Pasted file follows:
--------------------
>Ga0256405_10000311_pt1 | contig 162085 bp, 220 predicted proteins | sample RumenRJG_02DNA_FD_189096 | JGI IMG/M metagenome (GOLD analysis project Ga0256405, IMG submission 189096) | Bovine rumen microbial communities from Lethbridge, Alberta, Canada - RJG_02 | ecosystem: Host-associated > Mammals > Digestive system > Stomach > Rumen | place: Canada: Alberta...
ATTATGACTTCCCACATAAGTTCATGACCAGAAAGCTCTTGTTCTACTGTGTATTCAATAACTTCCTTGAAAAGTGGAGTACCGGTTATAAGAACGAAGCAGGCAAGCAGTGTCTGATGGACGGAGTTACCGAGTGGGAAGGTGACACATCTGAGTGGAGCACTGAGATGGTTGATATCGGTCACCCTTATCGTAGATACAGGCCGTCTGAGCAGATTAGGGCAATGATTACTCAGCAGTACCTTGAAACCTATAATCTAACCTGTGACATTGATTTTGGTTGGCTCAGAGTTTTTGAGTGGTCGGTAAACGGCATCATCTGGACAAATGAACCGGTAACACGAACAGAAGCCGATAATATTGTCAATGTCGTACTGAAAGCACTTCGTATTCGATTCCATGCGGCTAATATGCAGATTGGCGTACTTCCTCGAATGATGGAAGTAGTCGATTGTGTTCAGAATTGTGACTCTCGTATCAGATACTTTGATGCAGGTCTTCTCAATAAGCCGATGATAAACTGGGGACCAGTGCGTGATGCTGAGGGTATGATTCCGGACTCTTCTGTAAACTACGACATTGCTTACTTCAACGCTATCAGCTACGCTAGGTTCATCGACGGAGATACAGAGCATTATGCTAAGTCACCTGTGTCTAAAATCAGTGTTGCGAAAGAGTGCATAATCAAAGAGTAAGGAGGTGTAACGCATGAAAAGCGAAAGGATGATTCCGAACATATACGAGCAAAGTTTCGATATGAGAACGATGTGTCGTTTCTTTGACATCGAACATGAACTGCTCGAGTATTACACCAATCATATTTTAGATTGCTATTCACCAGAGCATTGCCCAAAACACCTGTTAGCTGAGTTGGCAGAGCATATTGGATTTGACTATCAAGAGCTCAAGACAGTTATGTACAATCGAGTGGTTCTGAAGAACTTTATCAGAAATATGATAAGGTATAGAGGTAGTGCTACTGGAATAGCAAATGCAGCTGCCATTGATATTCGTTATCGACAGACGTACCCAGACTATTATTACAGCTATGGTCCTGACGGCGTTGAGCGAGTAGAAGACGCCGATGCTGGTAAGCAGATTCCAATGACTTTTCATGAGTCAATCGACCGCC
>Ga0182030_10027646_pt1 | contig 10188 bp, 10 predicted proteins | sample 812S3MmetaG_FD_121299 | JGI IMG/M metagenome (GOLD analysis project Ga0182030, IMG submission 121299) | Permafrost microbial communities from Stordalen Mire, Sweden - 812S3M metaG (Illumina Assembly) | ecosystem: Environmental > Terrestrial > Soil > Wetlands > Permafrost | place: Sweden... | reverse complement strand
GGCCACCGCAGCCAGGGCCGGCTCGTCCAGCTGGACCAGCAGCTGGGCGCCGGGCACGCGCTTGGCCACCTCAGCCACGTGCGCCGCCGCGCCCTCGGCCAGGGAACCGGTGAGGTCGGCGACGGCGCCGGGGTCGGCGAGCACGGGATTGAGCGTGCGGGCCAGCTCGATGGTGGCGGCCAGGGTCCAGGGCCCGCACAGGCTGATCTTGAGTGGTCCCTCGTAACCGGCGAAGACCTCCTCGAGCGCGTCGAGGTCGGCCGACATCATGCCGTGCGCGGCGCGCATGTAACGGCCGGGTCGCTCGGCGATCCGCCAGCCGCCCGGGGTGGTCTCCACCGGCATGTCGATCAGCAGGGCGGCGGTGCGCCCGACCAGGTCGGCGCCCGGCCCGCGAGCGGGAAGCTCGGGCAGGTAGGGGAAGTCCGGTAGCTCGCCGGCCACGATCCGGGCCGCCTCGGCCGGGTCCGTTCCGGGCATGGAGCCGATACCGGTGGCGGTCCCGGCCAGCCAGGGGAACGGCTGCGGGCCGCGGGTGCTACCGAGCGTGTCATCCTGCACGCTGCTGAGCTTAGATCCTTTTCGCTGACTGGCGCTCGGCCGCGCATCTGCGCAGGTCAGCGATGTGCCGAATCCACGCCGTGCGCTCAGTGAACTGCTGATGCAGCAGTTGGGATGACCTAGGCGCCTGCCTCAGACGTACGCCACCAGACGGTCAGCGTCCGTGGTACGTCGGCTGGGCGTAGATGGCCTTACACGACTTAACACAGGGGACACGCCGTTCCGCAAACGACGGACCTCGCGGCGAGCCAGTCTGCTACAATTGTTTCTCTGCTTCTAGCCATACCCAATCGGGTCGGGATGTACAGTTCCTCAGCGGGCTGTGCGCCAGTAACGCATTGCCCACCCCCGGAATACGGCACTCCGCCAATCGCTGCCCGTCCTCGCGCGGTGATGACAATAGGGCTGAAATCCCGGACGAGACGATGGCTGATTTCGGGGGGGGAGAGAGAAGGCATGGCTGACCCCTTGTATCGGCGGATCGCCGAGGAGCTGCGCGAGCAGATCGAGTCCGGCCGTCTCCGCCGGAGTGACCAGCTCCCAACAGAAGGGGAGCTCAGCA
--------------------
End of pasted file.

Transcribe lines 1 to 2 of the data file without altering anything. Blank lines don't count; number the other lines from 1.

>Ga0256405_10000311_pt1 | contig 162085 bp, 220 predicted proteins | sample RumenRJG_02DNA_FD_189096 | JGI IMG/M metagenome (GOLD analysis project Ga0256405, IMG submission 189096) | Bovine rumen microbial communities from Lethbridge, Alberta, Canada - RJG_02 | ecosystem: Host-associated > Mammals > Digestive system > Stomach > Rumen | place: Canada: Alberta...
ATTATGACTTCCCACATAAGTTCATGACCAGAAAGCTCTTGTTCTACTGTGTATTCAATAACTTCCTTGAAAAGTGGAGTACCGGTTATAAGAACGAAGCAGGCAAGCAGTGTCTGATGGACGGAGTTACCGAGTGGGAAGGTGACACATCTGAGTGGAGCACTGAGATGGTTGATATCGGTCACCCTTATCGTAGATACAGGCCGTCTGAGCAGATTAGGGCAATGATTACTCAGCAGTACCTTGAAACCTATAATCTAACCTGTGACATTGATTTTGGTTGGCTCAGAGTTTTTGAGTGGTCGGTAAACGGCATCATCTGGACAAATGAACCGGTAACACGAACAGAAGCCGATAATATTGTCAATGTCGTACTGAAAGCACTTCGTATTCGATTCCATGCGGCTAATATGCAGATTGGCGTACTTCCTCGAATGATGGAAGTAGTCGATTGTGTTCAGAATTGTGACTCTCGTATCAGATACTTTGATGCAGGTCTTCTCAATAAGCCGATGATAAACTGGGGACCAGTGCGTGATGCTGAGGGTATGATTCCGGACTCTTCTGTAAACTACGACATTGCTTACTTCAACGCTATCAGCTACGCTAGGTTCATCGACGGAGATACAGAGCATTATGCTAAGTCACCTGTGTCTAAAATCAGTGTTGCGAAAGAGTGCATAATCAAAGAGTAAGGAGGTGTAACGCATGAAAAGCGAAAGGATGATTCCGAACATATACGAGCAAAGTTTCGATATGAGAACGATGTGTCGTTTCTTTGACATCGAACATGAACTGCTCGAGTATTACACCAATCATATTTTAGATTGCTATTCACCAGAGCATTGCCCAAAACACCTGTTAGCTGAGTTGGCAGAGCATATTGGATTTGACTATCAAGAGCTCAAGACAGTTATGTACAATCGAGTGGTTCTGAAGAACTTTATCAGAAATATGATAAGGTATAGAGGTAGTGCTACTGGAATAGCAAATGCAGCTGCCATTGATATTCGTTATCGACAGACGTACCCAGACTATTATTACAGCTATGGTCCTGACGGCGTTGAGCGAGTAGAAGACGCCGATGCTGGTAAGCAGATTCCAATGACTTTTCATGAGTCAATCGACCGCC